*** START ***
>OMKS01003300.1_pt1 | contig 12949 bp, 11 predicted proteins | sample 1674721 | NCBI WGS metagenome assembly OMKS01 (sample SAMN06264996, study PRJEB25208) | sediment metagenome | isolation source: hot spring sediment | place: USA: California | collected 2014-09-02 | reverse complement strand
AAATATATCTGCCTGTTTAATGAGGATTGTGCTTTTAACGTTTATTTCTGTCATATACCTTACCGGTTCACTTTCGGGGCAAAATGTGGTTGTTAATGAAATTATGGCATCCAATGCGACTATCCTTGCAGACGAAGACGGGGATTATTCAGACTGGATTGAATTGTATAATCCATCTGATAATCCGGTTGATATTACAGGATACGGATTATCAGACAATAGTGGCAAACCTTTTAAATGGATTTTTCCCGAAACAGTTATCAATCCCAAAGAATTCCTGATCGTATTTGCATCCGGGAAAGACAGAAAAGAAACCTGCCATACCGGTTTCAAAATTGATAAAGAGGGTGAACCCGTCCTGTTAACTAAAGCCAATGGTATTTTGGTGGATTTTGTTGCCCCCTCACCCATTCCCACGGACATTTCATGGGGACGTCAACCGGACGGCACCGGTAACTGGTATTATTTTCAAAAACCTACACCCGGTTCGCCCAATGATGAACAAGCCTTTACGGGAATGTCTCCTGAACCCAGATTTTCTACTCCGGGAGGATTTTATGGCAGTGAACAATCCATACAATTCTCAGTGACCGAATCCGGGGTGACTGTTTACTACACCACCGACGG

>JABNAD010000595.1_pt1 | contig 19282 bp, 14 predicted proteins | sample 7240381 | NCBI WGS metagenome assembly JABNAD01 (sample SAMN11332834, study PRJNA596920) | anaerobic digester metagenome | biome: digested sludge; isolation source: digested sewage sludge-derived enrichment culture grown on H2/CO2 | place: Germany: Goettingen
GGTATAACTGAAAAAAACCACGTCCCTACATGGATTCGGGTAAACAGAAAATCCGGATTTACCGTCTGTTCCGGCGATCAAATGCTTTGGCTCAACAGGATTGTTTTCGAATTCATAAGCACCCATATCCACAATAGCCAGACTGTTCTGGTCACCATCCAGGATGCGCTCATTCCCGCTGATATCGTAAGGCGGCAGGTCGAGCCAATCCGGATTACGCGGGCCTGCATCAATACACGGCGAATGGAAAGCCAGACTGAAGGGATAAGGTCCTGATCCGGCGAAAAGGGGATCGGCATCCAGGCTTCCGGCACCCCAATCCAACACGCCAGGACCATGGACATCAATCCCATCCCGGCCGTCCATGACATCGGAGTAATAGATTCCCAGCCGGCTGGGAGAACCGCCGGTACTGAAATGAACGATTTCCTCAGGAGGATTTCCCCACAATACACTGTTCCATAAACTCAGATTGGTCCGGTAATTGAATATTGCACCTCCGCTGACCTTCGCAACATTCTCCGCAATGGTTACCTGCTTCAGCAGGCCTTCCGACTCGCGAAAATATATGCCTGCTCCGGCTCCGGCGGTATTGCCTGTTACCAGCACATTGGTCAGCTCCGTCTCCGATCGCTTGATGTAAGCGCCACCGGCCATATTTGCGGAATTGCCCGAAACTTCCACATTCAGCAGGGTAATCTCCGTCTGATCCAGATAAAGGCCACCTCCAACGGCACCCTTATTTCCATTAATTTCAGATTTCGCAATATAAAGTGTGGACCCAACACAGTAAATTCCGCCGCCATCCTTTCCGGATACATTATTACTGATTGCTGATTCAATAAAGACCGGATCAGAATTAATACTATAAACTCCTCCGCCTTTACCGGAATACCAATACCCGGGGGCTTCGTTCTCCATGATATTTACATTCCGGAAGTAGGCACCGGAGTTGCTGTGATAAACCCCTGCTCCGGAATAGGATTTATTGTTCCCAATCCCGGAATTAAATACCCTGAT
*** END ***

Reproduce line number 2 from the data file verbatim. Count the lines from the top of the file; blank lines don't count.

AAATATATCTGCCTGTTTAATGAGGATTGTGCTTTTAACGTTTATTTCTGTCATATACCTTACCGGTTCACTTTCGGGGCAAAATGTGGTTGTTAATGAAATTATGGCATCCAATGCGACTATCCTTGCAGACGAAGACGGGGATTATTCAGACTGGATTGAATTGTATAATCCATCTGATAATCCGGTTGATATTACAGGATACGGATTATCAGACAATAGTGGCAAACCTTTTAAATGGATTTTTCCCGAAACAGTTATCAATCCCAAAGAATTCCTGATCGTATTTGCATCCGGGAAAGACAGAAAAGAAACCTGCCATACCGGTTTCAAAATTGATAAAGAGGGTGAACCCGTCCTGTTAACTAAAGCCAATGGTATTTTGGTGGATTTTGTTGCCCCCTCACCCATTCCCACGGACATTTCATGGGGACGTCAACCGGACGGCACCGGTAACTGGTATTATTTTCAAAAACCTACACCCGGTTCGCCCAATGATGAACAAGCCTTTACGGGAATGTCTCCTGAACCCAGATTTTCTACTCCGGGAGGATTTTATGGCAGTGAACAATCCATACAATTCTCAGTGACCGAATCCGGGGTGACTGTTTACTACACCACCGACGG